Each month, Catoctin collaborates with catering mavens Chef Wes Rosati and Chef Maria Aros of the Wandering Chef to create a menu of seasonal dishes that draw on the flavors of local ingredients and Catoctin spirits. The marriages produced are happy ones like the perfect pairing of Pan Roasted Tenderloin and BBQ Rubbed Brisket with a smooth Boulevardier made with Catoctin Creek Roundstone Rye "92 Proof".
Enjoy the full article here or here, and please join us for one of our future dinners by clicking here.
Last week, Catoctin Creek, along with 12 other distillers in Virginia sent the Governor a letter asking him to reconsider his proposal to raise spirits taxes yet again. We got some very good press coverage on the letter. We still await the Governor's reply on this issue.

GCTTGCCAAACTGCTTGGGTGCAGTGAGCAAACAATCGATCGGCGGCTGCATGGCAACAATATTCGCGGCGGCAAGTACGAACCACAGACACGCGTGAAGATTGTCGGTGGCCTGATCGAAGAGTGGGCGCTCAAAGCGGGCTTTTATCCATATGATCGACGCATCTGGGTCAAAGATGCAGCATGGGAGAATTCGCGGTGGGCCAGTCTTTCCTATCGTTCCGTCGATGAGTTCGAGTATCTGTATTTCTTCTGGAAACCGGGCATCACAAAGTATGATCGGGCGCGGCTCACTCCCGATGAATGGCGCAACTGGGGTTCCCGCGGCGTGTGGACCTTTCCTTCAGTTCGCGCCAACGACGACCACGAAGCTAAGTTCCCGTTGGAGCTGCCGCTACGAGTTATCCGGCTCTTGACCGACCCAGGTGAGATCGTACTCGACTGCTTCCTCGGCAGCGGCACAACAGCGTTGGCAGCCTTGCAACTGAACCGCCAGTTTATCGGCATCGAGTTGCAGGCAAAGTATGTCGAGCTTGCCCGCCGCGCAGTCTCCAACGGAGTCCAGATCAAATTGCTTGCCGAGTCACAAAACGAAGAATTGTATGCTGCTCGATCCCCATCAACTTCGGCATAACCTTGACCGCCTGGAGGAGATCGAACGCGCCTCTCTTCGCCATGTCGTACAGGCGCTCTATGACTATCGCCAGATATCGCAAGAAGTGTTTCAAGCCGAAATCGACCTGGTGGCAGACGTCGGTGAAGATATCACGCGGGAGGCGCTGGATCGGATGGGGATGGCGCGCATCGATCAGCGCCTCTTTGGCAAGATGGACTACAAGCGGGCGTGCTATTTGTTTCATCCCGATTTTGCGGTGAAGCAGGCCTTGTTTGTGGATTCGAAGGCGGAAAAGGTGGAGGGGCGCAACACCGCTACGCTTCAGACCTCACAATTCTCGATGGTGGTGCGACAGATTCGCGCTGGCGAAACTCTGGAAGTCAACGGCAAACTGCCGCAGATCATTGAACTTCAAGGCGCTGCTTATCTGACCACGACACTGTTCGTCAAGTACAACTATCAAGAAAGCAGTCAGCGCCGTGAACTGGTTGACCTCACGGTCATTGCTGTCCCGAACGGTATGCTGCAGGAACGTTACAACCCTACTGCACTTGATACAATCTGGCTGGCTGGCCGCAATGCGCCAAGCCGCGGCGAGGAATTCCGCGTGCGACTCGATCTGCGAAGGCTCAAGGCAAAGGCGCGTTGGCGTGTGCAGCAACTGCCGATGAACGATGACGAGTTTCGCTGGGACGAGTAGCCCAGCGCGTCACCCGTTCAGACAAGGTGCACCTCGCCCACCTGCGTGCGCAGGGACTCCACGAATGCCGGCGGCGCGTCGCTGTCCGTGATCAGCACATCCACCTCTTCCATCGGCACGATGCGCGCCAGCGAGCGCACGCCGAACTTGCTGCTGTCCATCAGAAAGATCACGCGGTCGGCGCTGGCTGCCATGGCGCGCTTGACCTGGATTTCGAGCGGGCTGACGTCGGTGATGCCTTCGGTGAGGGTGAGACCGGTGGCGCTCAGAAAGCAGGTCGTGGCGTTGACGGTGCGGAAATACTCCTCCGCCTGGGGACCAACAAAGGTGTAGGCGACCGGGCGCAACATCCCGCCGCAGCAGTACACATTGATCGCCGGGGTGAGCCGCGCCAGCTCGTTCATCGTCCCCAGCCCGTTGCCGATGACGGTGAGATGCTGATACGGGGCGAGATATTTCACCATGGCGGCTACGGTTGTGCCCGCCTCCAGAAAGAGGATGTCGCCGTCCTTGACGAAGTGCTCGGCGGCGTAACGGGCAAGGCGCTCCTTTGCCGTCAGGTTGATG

Thanks go out to Jason Diamond, from Men's Journal, for calling out five American craft whiskeys doing it right! We were thrilled to be named among other fine whiskey makers like FEW and Dry Fly, producing great new American whiskey:
A bottle of Roundstone Rye 92-proof is what you're looking for if you want your socks knocked off. Just the amount of spice you'd expect from a great rye, but it won't have you breathing fire. If you're looking for something a little more subtle, a bottle of sweet and spicy regular Roundstone Rye should always be within reach. You can't ever go wrong with Catoctin Creek.